On August 11, 2014, New Jersey Governor Chris Christie signed into law the New Jersey Opportunity to Compete Act, Pub. L. 2014, ch. 32 (the “Opportunity to Compete Act,” the “NJOCPA,” or the “Act”), which takes effect on March 1, 2015. The Opportunity to Compete Act prohibits employers in New Jersey from requiring applicants for employment, “during the initial employment application process,” to complete any employment application that inquires about an applicant’s criminal record.
Because statutes such as the Opportunity to Compete Act effectively require employers to remove, from their employment applications, any check box that asks whether the applicant has a criminal history, such statutes are often termed “ban-the-box” laws.
The NJOCPA further bars employers in New Jersey from making, “during the initial employment application process,” any oral or written inquiry about a prospective employee’s criminal record.
The Opportunity to Compete Act defines the “[i]nitial employment application process” as “the period beginning when an applicant for employment first makes an inquiry to an employer about a prospective employment position or job vacancy or when an employer first makes any inquiry to an applicant for employment about a prospective employment position or job vacancy, and ending when the employer has conducted a first interview, whether in person or by any other means[,] of an applicant for employment.”
In other words, once an employer in New Jersey has conducted a first interview of a prospective employee, (i) the employer may require the prospective employee to complete an employment application that inquires about the prospective employee’s criminal history, and (ii) the employer may inquire, orally or in writing, about the prospective employee’s criminal history.
The New Jersey Department of Labor and Workforce Development is authorized to prosecute summary proceedings against employers which violate the Act. An employer which is found to have violated the the NJOCPA must pay a civil penalty of not more than $1,000 for the first violation, $5,000 for the second violation, and $10,000 for each subsequent violation.
The Opportunity to Compete Act does not create a private cause of action by a worker against an employer for violating the Act.
The NJOCPA applies to employers in the private sector in New Jersey which employ 15 or more individuals. Further, the Act applies to State, county, and municipal governments and agencies in New Jersey which employ 15 or more individuals. The new law does not apply to the U.S. government.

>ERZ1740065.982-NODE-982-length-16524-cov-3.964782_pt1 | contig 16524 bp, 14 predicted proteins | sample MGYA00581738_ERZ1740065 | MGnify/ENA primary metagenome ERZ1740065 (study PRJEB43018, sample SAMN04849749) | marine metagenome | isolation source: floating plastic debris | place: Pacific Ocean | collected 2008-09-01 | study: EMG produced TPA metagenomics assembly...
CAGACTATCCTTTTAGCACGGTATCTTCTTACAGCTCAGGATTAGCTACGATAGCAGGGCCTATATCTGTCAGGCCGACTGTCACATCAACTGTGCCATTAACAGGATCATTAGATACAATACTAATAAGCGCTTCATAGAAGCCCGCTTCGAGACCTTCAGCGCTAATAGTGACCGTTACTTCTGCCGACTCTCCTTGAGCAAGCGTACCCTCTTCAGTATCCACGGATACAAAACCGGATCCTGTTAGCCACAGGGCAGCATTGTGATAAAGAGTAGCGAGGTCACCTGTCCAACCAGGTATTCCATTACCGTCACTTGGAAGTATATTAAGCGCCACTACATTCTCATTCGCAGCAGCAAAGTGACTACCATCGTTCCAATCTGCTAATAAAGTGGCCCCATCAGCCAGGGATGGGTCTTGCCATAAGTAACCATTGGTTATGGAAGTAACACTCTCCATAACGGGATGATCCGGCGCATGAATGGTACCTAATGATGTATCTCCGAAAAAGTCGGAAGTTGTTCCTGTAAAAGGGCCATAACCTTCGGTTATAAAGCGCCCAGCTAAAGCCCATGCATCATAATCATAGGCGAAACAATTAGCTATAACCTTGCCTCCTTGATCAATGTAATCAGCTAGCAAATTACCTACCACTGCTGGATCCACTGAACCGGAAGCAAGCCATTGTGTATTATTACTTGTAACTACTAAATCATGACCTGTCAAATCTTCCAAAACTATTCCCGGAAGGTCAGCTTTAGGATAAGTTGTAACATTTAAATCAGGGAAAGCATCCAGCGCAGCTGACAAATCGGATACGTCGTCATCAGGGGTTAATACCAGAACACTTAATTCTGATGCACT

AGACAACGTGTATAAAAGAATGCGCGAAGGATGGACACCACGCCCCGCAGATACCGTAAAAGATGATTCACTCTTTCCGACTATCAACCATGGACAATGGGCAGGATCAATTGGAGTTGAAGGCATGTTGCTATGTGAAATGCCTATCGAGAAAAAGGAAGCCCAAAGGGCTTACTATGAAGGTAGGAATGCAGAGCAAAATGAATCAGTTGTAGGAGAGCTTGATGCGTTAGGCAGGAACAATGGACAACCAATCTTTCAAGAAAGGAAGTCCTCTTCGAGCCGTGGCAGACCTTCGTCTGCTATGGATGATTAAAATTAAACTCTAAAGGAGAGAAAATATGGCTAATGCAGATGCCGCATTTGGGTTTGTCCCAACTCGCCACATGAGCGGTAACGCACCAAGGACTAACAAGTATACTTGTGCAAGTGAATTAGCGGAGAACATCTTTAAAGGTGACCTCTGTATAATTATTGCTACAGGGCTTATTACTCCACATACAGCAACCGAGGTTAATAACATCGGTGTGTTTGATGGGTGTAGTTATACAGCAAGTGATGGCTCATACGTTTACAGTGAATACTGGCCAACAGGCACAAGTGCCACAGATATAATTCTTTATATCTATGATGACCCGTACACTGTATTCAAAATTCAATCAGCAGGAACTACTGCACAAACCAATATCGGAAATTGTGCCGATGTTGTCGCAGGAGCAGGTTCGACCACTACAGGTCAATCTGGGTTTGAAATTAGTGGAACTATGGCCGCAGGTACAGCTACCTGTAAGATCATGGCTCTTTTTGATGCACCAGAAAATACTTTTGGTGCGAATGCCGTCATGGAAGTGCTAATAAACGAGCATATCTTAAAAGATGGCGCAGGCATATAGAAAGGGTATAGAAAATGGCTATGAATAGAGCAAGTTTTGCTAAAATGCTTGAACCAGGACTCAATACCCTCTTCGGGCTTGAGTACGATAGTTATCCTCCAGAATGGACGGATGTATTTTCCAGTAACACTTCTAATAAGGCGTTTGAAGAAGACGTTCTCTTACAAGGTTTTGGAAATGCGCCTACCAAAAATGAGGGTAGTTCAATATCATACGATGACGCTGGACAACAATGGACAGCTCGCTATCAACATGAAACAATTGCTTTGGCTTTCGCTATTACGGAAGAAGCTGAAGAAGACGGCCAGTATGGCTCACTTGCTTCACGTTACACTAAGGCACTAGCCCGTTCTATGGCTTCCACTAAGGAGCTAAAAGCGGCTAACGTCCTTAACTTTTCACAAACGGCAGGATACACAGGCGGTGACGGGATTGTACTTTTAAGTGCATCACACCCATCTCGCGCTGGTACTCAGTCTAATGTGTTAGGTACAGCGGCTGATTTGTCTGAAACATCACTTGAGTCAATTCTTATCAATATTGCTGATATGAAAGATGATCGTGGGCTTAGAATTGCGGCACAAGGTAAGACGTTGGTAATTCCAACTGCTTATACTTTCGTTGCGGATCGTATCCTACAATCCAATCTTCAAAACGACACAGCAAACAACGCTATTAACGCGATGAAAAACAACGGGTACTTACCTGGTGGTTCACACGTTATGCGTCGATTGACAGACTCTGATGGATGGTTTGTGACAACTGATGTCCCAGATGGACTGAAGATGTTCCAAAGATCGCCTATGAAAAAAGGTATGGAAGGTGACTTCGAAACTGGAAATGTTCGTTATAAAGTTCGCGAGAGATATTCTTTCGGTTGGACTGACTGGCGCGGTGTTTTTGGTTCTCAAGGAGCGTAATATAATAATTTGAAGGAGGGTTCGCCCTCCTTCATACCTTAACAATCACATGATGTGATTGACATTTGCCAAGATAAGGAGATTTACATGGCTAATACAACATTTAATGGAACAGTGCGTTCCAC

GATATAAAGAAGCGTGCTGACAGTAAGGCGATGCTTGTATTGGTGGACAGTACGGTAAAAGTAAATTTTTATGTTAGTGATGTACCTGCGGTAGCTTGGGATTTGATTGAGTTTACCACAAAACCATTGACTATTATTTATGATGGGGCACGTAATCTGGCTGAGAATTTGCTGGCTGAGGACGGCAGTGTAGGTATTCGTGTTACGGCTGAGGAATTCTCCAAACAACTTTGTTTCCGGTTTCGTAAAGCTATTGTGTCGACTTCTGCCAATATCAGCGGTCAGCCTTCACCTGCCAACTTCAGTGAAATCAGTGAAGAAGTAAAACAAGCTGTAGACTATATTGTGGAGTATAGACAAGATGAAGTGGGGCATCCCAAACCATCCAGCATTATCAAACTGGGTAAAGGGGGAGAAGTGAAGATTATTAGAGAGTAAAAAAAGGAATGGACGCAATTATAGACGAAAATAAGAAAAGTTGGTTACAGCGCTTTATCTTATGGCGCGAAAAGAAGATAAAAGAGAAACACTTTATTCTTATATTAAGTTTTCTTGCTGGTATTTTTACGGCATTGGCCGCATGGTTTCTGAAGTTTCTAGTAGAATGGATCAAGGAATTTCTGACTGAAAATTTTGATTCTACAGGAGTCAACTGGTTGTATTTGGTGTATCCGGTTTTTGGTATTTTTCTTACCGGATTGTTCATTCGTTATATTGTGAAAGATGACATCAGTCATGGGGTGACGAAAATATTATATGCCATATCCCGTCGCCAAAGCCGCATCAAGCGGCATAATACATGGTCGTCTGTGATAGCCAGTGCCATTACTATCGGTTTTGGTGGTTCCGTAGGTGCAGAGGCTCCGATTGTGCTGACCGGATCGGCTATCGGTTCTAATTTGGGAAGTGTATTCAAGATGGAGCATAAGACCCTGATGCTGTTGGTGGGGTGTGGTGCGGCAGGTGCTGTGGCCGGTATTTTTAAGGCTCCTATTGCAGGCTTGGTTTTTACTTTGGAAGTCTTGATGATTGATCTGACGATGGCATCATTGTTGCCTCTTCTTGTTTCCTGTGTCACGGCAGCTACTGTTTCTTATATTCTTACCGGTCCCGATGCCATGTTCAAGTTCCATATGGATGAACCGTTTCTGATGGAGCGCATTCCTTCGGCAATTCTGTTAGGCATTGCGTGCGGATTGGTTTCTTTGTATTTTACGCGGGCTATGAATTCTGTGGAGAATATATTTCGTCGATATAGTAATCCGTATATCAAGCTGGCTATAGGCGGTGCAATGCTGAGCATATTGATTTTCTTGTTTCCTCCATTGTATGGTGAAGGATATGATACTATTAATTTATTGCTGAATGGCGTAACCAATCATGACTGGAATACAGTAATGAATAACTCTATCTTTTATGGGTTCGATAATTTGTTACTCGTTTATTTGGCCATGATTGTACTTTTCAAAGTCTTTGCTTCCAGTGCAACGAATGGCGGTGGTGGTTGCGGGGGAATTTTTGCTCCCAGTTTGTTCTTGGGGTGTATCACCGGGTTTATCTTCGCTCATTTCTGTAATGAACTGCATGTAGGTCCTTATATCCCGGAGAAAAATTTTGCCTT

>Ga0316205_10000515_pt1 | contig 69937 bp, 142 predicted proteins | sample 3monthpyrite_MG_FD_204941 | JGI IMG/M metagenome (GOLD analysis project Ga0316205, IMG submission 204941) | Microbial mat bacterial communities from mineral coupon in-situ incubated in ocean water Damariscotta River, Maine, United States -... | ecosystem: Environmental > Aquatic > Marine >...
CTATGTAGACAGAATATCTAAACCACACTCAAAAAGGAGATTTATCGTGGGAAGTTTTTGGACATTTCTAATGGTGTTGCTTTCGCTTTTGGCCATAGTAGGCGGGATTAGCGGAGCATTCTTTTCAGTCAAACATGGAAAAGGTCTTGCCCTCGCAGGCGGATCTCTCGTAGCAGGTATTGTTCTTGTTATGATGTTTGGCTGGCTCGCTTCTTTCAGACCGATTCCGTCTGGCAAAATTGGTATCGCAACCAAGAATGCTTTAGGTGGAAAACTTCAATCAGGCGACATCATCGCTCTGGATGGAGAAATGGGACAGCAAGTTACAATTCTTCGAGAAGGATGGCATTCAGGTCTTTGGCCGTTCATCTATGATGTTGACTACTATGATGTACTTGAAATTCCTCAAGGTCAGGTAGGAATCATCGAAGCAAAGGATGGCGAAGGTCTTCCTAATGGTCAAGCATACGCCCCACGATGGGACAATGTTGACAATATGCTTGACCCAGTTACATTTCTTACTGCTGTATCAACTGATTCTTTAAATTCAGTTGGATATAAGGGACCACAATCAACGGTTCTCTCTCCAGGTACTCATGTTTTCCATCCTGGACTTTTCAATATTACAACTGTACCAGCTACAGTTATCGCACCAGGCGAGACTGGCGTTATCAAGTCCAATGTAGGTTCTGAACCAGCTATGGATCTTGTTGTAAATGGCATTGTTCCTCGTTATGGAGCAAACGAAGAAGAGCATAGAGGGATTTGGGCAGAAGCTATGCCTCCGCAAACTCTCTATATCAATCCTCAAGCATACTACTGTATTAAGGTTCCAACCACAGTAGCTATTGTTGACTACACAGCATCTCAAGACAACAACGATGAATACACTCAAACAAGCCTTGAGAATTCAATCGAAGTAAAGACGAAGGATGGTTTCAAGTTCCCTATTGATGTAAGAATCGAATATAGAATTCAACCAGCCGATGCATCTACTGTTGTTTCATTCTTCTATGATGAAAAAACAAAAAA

Among other exceptions, the NJOCPA permits a business in New Jersey, even before the employer has conducted a first interview of a job applicant, to make the applicant complete an employment application that asks about the applicant’s criminal record, and to ask, orally or in writing, about the applicant’s criminal record, if the employment sought or being considered is for a position:
- in law enforcement, corrections, the court system, homeland security or emergency management;
- where a criminal history background check is required by law;
- which an arrest or conviction would or may legally prohibit the job applicant from holding; or
- as to which the employer is legally restricted in its ability to engage in specified business activities based on the criminal records of its employees.
The Opportunity to Compete Act also bars employers in the Garden State from knowingly publishing, or causing to be published, any job advertisement that explicitly provides that the employer will not consider applicants who have been arrested or convicted of a crime, unless the advertisement solicits applicants for one of the above-described, exempt positions.
New Jersey is the sixth state to pass legislation that limits the ability of employers in the private sector to make job applicants disclose their criminal histories. New Jersey joins Hawaii, Illinois, Massachusetts, Minnesota, and Rhode Island in this respect.
Despite the new statute, it remains lawful in New Jersey for an employer to terminate or to refuse to hire an individual because that individual has a criminal record. The NJOCPA merely restricts the means by which an employer may obtain a job applicant’s criminal history.
If your company needs assistance or guidance on a labor or employment law issue and your company is located in the New York City area, call Attorney David S. Rich at (212) 209-3972.